Where Do We Fail In Math Education?

The other day while looking at my MET course discussion forums I came across a post that made my blood boil. The topic being discussed was LOGO, and how Papert partially designed the language as a tool for constructivist learning of math for children. One of my classmates said they didn’t understand much about LOGO because she “wasn’t a math person.”

My jaw dropped, blood ran to my head (or away from head?) and I couldn’t see straight for about a minute.

One context for LOGO is that it deals with primary level mathematical thinking. Perhaps this is difficult for a seven year old but it should not be all that complicated for an adult who is admitted into a masters program. Unfortunately I think my classmate is not that unusual in this respect. It wasn’t uncommon for me to hear the same lament of not being a “math person” while I did my B.Ed.

To me, this is the basis for continuing problems in math education. If a child’s parents and teachers aren’t “math people,” what is the chance that the child will be? Not very likely, in my opinion. We can wrap all the pedagogy in the world into math education but until we step away from this self-fulfilling prophecy of not being good at math, we will always have a struggle on our hands. I think this may be part of the success of the JUMP math program, where a procedure is set out and followed that doesn’t allow the prophecy of not being good at math to ferment. Why are so many people “not math people”? In general I believe that it is because math is not valued enough in our society.

My MET classmate gave a reason for her dislike or despair with math: she was never offered reasons why they were learning what they were learning, and what it would be used for. I think this hits upon a very difficult aspect of math. When, exactly, will students need to graph parabolas, solve trigometric equations or calculate the perimeter of a polygon? I can offer discrete examples of when singular procedures can be used in real life but it’s not easy. I think the more general answer is that as a society, we want our citizens to have proficient numeracy skills. Try telling that to an eight or a sixteen year old though.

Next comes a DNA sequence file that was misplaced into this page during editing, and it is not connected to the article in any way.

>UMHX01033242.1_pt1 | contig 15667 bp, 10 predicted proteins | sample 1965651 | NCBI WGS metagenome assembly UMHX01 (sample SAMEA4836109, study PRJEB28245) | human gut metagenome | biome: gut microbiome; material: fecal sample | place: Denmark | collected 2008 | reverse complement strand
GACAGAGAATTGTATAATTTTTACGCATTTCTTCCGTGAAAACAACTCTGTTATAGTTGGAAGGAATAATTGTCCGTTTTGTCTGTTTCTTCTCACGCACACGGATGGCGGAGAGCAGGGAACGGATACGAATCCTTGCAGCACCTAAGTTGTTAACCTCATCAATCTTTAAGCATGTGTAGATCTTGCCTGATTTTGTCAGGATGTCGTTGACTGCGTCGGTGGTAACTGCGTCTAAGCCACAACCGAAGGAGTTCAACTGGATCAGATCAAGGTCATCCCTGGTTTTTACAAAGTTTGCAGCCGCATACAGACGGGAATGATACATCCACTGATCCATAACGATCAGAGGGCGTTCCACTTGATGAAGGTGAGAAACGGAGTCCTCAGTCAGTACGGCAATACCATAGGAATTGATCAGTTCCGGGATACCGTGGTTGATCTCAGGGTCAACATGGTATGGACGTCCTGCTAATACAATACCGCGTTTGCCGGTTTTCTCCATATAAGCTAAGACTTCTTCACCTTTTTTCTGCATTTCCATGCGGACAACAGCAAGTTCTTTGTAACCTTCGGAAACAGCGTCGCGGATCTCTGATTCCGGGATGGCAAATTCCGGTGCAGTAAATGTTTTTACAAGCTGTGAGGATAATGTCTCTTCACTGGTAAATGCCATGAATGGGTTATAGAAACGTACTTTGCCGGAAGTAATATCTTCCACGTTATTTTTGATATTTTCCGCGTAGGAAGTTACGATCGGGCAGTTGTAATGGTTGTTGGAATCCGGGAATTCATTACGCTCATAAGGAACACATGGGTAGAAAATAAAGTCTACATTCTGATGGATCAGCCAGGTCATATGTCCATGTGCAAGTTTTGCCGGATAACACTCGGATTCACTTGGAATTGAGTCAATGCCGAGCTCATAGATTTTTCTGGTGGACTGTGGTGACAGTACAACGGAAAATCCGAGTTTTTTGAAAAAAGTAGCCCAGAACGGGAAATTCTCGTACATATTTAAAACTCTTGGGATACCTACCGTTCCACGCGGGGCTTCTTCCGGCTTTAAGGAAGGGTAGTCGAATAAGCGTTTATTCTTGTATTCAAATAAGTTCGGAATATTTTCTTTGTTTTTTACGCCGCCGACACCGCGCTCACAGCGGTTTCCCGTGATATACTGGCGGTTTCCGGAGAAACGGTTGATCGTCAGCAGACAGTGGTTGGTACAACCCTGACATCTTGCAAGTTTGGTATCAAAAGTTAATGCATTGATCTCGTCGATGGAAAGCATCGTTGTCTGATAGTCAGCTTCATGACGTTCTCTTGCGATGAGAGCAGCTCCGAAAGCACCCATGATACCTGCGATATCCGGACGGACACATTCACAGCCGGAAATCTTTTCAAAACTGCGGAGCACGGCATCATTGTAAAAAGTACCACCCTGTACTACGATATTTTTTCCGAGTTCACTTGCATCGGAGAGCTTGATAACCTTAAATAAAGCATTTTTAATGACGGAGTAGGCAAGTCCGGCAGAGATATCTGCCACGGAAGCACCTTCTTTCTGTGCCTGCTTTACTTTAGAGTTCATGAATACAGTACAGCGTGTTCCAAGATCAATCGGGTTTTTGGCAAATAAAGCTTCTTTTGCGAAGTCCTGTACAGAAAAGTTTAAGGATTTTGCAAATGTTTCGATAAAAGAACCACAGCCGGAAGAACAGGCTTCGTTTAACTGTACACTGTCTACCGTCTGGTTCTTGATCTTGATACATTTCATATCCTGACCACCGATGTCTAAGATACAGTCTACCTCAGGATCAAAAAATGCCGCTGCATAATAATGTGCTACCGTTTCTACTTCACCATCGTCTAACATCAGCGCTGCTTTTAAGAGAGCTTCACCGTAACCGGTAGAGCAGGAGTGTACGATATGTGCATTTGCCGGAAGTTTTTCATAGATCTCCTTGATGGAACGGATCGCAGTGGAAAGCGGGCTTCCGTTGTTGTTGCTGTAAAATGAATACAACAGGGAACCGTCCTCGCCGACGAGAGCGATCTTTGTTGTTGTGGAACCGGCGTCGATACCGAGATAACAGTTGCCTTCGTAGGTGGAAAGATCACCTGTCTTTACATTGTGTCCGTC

One solution to the above problem has been the movement to make math more “real life”. Some mechanisms do a fairly terrible job of this, such as textbooks and their pseudo real life example problems. For example, have you ever asked a 14 year old to calculate how many mp3 and flac files can fit on their 2gb iPod using equivalent ratios? They’ll look at you like you’re insane and tell you that they just add songs until it’s full. That, my dear curriculum designers, is real life. Other attempts to make math real can be seen in Dan Meyers work, or perhaps in Problem Based Learning such as my Greenmath project. These methods of inquiry are not obvious though, and certainly don’t cover a large portion of the curriculum.

What’s the solution then? I really don’t know but I don’t think math education is specifically at fault. I have hopes that as we adopt 21st Century Learning in significant ways (not by just designing a new textbook), we will start to see positive gains. Shifts in society and our families will also aid with math education. Our true potential will be realized when learning is approached in a broad sense, along with trying to instill a sense of value in math that isn’t based on obvious and visible outcomes.

One thought I’ve been playing with is the idea of getting rid of senior math for students that don’t want it, and replacing it with a course in logic and critical thinking. For many kids, they really don’t need to know about trigonometry or hyperbolas to have a successful life - my MET classmate is proof of this. I think it would be great if kids could replace Math 11 with some type of PBL course that taught and examined real world issues that affect us in significant way every day, as seen through logic and critical thinking.